Clear Seas commissioned Nuka Research to characterize both the potential capability and the availability of commercial tugs engaged in usual trade for use as Emergency Towing Vessels (ETVs) in Canada’s Pacific Region. These tugs are referred to as “tugs of opportunity” as they are not dedicated to or necessarily intended for rescue efforts.
Because tug traffic patterns remain relatively consistent from year to year, automatic identification system (AIS) data from 2016 were used to identify the tugs active in Canada’s Pacific Region and represent typical tug activity. Each tug’s location and route were determined from AIS data and its capability was established based on its bollard pull (the force a tug can apply when pulling against a fixed object).
Tugs were divided into four categories for analysis:
|Category||Number of Tugs|
|All tugs present||
|50 metric tonnes (MT) or greater (minimum capability needed for emergency response)||
|70 MT or greater (able to respond in 21 knot winds (93rd percentile conditions)||
|90 MT or greater (most able to provide effective response)||
The proportion of time tugs in each category are likely to be present was determined by frequency of travel in 40 x 40 km grid cells on a map and the frequency with which tugs crossed analytical passage lines drawn on the map of the region. Tugs are most commonly found in near-shore waters from Vancouver to Alaska. Tugs of all sizes follow this general pattern of movement, but larger tugs are present in all areas with less frequency.
Tugs with bollard pull greater than 70 MT were present less than 10% of the time on average within any area. On average, the 35 tugs in this category crossed passage lines with the following frequencies:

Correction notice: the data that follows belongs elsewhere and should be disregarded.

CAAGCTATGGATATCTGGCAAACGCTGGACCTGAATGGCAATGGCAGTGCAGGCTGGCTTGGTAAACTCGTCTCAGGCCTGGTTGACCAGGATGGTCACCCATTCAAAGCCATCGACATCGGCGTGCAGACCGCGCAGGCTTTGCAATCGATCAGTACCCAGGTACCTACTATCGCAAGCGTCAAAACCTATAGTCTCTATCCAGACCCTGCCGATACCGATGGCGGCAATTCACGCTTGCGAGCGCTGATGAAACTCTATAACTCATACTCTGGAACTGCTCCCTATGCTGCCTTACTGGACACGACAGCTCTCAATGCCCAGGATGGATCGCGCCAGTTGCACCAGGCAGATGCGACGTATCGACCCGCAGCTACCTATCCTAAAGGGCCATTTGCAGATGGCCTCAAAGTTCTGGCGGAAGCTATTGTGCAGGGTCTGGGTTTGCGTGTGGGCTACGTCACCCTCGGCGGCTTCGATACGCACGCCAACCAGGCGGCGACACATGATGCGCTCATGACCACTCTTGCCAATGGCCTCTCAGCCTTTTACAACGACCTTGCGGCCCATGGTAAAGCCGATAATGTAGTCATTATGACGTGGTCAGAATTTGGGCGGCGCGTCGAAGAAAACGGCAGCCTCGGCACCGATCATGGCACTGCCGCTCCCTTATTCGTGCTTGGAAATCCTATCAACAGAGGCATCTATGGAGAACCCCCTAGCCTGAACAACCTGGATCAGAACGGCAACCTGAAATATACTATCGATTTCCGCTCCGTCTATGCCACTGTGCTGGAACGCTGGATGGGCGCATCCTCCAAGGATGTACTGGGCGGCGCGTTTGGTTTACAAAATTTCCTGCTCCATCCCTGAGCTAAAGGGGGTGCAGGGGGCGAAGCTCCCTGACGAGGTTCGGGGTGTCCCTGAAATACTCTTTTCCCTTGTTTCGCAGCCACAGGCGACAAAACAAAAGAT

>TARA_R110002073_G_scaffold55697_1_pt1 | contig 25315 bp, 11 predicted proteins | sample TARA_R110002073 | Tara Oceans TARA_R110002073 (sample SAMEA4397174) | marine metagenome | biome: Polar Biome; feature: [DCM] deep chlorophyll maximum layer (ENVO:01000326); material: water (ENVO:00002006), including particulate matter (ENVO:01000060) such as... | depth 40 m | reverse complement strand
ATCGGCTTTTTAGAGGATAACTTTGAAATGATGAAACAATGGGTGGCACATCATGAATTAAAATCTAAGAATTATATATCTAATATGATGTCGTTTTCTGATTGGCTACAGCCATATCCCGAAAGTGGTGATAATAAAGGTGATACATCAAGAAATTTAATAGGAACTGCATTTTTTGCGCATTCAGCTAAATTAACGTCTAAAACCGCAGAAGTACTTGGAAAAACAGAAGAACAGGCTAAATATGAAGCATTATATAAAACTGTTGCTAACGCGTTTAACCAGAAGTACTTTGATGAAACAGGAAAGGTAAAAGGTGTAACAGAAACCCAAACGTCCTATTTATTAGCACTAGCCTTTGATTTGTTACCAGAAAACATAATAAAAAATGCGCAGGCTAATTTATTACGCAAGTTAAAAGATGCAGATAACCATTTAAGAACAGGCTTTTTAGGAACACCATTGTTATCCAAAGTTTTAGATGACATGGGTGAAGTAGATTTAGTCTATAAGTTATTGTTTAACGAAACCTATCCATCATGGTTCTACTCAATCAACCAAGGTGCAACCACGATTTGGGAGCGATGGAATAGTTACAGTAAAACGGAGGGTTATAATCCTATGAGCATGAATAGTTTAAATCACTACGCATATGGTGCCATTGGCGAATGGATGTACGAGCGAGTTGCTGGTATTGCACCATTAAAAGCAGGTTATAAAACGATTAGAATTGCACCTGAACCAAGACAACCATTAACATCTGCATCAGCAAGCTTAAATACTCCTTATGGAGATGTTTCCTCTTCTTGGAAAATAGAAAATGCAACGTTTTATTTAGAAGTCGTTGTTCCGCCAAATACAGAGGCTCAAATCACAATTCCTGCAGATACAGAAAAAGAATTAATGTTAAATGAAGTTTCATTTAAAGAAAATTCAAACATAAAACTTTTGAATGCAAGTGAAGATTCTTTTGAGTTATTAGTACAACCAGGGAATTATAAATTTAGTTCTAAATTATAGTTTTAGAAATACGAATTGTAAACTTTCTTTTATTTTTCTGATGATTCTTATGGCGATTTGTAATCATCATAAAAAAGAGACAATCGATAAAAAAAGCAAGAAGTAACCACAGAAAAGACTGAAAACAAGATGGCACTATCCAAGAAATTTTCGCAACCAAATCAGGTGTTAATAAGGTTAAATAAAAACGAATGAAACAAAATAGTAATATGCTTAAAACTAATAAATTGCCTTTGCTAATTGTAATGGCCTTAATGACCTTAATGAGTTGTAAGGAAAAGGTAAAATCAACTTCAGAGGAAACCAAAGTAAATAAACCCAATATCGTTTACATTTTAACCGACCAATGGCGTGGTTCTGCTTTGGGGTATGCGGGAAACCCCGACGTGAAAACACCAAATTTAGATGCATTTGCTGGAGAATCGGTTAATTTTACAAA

- Hecate Strait near Prince Rupert every 1.4 days (34 hours);
- Queen Charlotte Strait near Port Hardy every 1.1 days (26 hours);
- Strait of Juan de Fuca every 2.0 days (48 hours).
When comparing winter and summer, there were only minor seasonal differences in the distribution of tugs with greater than or equal to 70 MT bollard pull.
In 2016, there were no tugs of opportunity able to rescue the largest ships in severe conditions (sustained winds greater than 33 knots or 99th percentile conditions), including large and very large container ships, LNG carriers, passenger ships, and bulk carriers. In less severe conditions, more ship types were rescuable. In sustained winds of 27 knots (95th percentile), tugs of opportunity would have been capable of rescuing all except the large and very large container ships, but it is not known whether any tugs of opportunity would have been available if needed with sufficient time to respond.
This report demonstrates how often tugs of a certain capacity may be available based on historical data but does not assess all factors that would determine the outcome of an incident requiring an emergency tow.
Published July 9, 2019